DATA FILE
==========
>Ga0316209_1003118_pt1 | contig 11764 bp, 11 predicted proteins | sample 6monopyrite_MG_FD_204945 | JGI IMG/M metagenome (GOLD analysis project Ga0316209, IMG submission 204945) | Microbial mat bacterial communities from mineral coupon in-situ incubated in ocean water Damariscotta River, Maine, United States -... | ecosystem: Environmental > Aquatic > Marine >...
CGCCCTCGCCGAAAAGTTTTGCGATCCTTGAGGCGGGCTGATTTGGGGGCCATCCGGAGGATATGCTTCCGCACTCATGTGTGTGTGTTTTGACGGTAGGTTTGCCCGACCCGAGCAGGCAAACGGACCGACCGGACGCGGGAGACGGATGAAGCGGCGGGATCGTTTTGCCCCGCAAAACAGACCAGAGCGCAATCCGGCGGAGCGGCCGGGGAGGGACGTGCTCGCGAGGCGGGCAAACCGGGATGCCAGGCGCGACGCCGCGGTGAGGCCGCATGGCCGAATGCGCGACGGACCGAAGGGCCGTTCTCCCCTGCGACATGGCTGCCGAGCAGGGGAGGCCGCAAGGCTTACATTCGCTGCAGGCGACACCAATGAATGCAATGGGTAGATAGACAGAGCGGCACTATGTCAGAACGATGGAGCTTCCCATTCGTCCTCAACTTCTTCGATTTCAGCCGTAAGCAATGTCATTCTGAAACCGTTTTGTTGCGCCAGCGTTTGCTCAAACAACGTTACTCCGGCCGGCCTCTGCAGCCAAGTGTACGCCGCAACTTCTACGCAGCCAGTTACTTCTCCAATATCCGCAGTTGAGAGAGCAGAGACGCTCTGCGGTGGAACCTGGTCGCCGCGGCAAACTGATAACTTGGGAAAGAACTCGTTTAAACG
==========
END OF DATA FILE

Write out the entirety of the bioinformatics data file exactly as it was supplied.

>Ga0316209_1003118_pt1 | contig 11764 bp, 11 predicted proteins | sample 6monopyrite_MG_FD_204945 | JGI IMG/M metagenome (GOLD analysis project Ga0316209, IMG submission 204945) | Microbial mat bacterial communities from mineral coupon in-situ incubated in ocean water Damariscotta River, Maine, United States -... | ecosystem: Environmental > Aquatic > Marine >...
CGCCCTCGCCGAAAAGTTTTGCGATCCTTGAGGCGGGCTGATTTGGGGGCCATCCGGAGGATATGCTTCCGCACTCATGTGTGTGTGTTTTGACGGTAGGTTTGCCCGACCCGAGCAGGCAAACGGACCGACCGGACGCGGGAGACGGATGAAGCGGCGGGATCGTTTTGCCCCGCAAAACAGACCAGAGCGCAATCCGGCGGAGCGGCCGGGGAGGGACGTGCTCGCGAGGCGGGCAAACCGGGATGCCAGGCGCGACGCCGCGGTGAGGCCGCATGGCCGAATGCGCGACGGACCGAAGGGCCGTTCTCCCCTGCGACATGGCTGCCGAGCAGGGGAGGCCGCAAGGCTTACATTCGCTGCAGGCGACACCAATGAATGCAATGGGTAGATAGACAGAGCGGCACTATGTCAGAACGATGGAGCTTCCCATTCGTCCTCAACTTCTTCGATTTCAGCCGTAAGCAATGTCATTCTGAAACCGTTTTGTTGCGCCAGCGTTTGCTCAAACAACGTTACTCCGGCCGGCCTCTGCAGCCAAGTGTACGCCGCAACTTCTACGCAGCCAGTTACTTCTCCAATATCCGCAGTTGAGAGAGCAGAGACGCTCTGCGGTGGAACCTGGTCGCCGCGGCAAACTGATAACTTGGGAAAGAACTCGTTTAAACG